Jean and I have been touring schools lately, looking for the right place for our older daughter. In between the smart-boards and the iPads and the progressive learning methods, it’s been one punch of nostalgia after another: the smell of modeling clay mixed with sack lunches; the same posters that were up on the walls of my own elementary school, the same cursive writing charts, and, in one library, the same books.
Specifically, the Crestwood House Monster Series of books.
I’d almost written these off to faulty memory until I saw this one in a Halloween display: The Wolf Man.
And then it all came flooding back. The Monster Series was a line of books that gathered up a bunch of (surprisingly accurate) monster lore and then included (surprisingly detailed) plot summaries of the great monster movies of the 30s, 40s, and 50s. The Collister Elementary library had the entire set, and since I wasn’t allowed to read comic books in class, I checked out every one of them. To this day, there are some horror films I haven’t seen — for instance, I’ve never seen Universal’s original Mummy series — but I know how they ended, because I read the Crestwood House books. This was the Internet before the Internet: a corner of the library filled with specialized knowledge, just waiting there for someone willing to seek it out. My path to writing The President’s Vampire started right there.
(You can read an excellent history of the books here.)
As soon as I knew the proper name for the series, I went to Amazon and got some copies of my own, in order to keep wallowing in the resurfaced memories. One old favorite holds up very well: Mad Scientists.
It includes Dr. Jekyll and Mr. Hyde, Fu Manchu, The Invisible Man, and The Fly. It’s a treasure trove of very smart guys with really bad ideas. And it’s got some lovely still pictures from all of those horror flicks.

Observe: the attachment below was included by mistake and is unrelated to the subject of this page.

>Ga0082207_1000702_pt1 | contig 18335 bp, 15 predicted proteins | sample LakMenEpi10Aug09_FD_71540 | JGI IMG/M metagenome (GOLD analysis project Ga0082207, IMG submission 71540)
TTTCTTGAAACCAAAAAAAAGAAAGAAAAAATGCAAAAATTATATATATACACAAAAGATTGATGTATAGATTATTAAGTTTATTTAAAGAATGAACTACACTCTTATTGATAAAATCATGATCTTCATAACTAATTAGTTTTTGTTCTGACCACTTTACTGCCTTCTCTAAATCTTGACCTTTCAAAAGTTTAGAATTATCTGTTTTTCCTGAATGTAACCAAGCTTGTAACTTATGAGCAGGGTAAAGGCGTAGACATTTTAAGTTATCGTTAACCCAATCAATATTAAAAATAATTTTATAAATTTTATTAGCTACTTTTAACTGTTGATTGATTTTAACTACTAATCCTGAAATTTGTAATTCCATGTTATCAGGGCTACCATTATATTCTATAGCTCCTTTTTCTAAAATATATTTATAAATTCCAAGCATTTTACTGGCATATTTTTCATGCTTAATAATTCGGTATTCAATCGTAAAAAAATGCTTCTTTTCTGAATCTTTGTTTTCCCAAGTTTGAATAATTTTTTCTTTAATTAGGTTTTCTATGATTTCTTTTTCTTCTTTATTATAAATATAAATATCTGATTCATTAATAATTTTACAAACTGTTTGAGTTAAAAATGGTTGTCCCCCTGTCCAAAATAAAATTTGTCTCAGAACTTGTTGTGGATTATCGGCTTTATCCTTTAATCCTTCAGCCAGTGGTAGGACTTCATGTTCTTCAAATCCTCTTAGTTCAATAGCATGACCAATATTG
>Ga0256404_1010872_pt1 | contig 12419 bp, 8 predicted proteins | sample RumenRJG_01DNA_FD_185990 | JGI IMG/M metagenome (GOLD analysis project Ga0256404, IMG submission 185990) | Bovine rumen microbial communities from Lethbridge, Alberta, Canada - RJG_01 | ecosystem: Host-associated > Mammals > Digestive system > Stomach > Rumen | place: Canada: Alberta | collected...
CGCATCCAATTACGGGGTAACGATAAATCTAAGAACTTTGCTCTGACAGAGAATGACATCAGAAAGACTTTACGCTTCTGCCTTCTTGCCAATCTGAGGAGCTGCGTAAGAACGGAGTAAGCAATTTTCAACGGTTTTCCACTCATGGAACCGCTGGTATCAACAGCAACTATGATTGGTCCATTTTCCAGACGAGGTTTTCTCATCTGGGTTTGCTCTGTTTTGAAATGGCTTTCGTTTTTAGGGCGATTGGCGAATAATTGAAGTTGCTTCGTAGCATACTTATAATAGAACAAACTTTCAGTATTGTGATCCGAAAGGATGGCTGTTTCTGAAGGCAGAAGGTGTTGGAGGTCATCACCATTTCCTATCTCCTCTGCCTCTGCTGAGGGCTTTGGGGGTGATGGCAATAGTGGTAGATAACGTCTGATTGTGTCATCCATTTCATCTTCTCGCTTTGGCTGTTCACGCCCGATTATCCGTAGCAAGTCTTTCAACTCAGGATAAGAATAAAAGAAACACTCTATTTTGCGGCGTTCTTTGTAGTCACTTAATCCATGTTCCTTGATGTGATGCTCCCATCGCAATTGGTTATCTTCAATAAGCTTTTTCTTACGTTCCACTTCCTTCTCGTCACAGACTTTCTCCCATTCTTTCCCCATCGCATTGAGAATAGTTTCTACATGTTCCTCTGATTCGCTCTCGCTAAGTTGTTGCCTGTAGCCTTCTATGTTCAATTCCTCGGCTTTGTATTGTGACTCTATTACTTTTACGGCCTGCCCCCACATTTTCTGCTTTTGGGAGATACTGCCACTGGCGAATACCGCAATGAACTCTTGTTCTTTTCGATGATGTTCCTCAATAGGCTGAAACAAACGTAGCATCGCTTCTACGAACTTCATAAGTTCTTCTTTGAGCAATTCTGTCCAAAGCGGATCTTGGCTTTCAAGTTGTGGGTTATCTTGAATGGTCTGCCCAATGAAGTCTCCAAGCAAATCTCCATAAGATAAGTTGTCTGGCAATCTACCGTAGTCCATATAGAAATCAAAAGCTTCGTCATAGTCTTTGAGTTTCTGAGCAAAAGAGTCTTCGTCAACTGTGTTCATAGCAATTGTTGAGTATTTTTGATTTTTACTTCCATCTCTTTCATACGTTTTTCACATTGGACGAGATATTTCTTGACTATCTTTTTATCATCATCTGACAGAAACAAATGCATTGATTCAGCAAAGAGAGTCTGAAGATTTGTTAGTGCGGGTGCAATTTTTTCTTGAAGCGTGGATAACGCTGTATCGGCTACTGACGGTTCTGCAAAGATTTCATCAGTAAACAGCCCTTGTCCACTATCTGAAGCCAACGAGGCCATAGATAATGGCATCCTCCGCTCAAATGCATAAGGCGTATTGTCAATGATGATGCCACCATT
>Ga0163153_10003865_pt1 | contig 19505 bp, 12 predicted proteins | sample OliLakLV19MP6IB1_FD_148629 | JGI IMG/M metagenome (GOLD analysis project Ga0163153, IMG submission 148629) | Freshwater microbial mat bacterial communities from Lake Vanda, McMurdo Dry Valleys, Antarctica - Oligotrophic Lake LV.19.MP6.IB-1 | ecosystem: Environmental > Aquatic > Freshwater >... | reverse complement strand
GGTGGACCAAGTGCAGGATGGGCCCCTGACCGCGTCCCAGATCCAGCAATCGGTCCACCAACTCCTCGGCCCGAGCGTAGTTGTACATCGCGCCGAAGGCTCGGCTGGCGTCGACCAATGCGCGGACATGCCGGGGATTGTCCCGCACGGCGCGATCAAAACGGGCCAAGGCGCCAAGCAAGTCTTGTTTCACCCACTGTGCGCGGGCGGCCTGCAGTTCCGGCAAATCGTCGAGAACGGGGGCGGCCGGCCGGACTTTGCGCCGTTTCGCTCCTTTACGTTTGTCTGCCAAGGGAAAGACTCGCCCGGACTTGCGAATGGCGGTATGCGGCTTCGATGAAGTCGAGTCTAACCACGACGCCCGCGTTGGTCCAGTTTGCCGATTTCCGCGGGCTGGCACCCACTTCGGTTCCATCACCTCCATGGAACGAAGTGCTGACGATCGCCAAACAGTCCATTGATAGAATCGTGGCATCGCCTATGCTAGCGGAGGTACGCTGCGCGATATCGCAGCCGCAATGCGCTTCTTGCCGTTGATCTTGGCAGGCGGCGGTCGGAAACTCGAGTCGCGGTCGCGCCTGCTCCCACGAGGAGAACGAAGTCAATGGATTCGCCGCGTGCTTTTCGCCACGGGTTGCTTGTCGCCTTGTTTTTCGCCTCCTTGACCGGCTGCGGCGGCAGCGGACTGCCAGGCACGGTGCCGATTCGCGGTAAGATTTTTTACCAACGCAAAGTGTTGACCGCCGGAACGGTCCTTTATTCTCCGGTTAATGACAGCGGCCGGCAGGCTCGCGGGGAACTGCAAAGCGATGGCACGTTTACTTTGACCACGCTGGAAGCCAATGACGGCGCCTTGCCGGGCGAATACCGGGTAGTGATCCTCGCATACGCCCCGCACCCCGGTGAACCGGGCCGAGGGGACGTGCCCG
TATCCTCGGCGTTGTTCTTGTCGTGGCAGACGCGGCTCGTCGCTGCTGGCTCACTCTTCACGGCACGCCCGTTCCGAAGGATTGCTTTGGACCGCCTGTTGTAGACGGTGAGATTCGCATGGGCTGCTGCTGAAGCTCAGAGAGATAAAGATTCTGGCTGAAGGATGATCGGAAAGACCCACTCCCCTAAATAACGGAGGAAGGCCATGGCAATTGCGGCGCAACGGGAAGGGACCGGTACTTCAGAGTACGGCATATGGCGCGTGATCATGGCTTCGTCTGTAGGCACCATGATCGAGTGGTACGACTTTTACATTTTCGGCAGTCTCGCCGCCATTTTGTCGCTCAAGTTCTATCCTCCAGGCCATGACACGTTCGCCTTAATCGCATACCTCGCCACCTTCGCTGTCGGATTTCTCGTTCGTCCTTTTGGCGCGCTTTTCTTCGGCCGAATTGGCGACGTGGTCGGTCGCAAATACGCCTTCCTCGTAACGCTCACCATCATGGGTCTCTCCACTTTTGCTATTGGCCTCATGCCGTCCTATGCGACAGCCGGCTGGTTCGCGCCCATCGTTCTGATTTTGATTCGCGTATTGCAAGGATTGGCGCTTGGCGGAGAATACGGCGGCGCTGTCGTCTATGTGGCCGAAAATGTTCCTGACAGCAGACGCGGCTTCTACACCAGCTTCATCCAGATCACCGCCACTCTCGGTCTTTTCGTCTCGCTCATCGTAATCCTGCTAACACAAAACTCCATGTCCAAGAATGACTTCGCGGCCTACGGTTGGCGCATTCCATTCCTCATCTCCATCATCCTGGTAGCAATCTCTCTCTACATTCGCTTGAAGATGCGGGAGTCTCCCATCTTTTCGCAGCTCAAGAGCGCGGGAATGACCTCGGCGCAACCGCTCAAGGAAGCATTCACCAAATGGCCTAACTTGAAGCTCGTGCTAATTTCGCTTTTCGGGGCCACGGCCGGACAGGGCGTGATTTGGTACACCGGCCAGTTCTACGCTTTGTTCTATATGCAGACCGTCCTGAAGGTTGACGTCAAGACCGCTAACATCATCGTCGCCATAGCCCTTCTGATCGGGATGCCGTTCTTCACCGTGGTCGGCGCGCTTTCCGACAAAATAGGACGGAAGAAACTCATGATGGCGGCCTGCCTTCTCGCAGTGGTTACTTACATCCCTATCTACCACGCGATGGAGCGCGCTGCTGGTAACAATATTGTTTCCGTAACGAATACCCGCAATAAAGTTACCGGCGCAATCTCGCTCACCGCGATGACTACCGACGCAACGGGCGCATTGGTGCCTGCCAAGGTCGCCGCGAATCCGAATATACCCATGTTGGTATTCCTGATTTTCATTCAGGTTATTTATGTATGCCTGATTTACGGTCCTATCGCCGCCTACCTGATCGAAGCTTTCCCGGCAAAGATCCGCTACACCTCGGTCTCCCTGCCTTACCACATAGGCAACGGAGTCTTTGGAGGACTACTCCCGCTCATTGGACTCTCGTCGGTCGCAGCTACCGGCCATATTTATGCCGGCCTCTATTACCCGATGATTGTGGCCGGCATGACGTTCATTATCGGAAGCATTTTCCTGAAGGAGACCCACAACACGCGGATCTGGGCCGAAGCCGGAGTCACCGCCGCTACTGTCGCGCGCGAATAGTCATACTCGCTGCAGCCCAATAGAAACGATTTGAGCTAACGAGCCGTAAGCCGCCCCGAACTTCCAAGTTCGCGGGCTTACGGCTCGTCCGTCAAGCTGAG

I’m still sort of amazed that no horrified parents’ groups ever rallied against these books, since they include murder, mayhem, occult practices, and all kinds of other crimes that kids are supposed to be sheltered from.
But then, as now, kids are tougher and smarter than we think — I don’t remember a single nightmare from one of these books, or, for that matter, from Channel 12’s month-long Halloween movie marathon. Instead, I think I began to realize that these were all stories — that there were common threads of legend and pure nonsense running through them, and if I worked at it, I might be able to unravel them and find the secrets for myself.
I’m thrilled to see that these books are still out there in the wild. The copies I picked up were discards from the Fergus Falls library, probably salvaged for less than a buck each, which seems like a shame.
Hopefully someone will buy up the rights to the Crestwood House series and bring them all back into print. I think there are a lot of kids who would appreciate this kind of field guide to the world of monsters; who might really be able to use books that explain away some of the mystery, and shed a little light in the dark.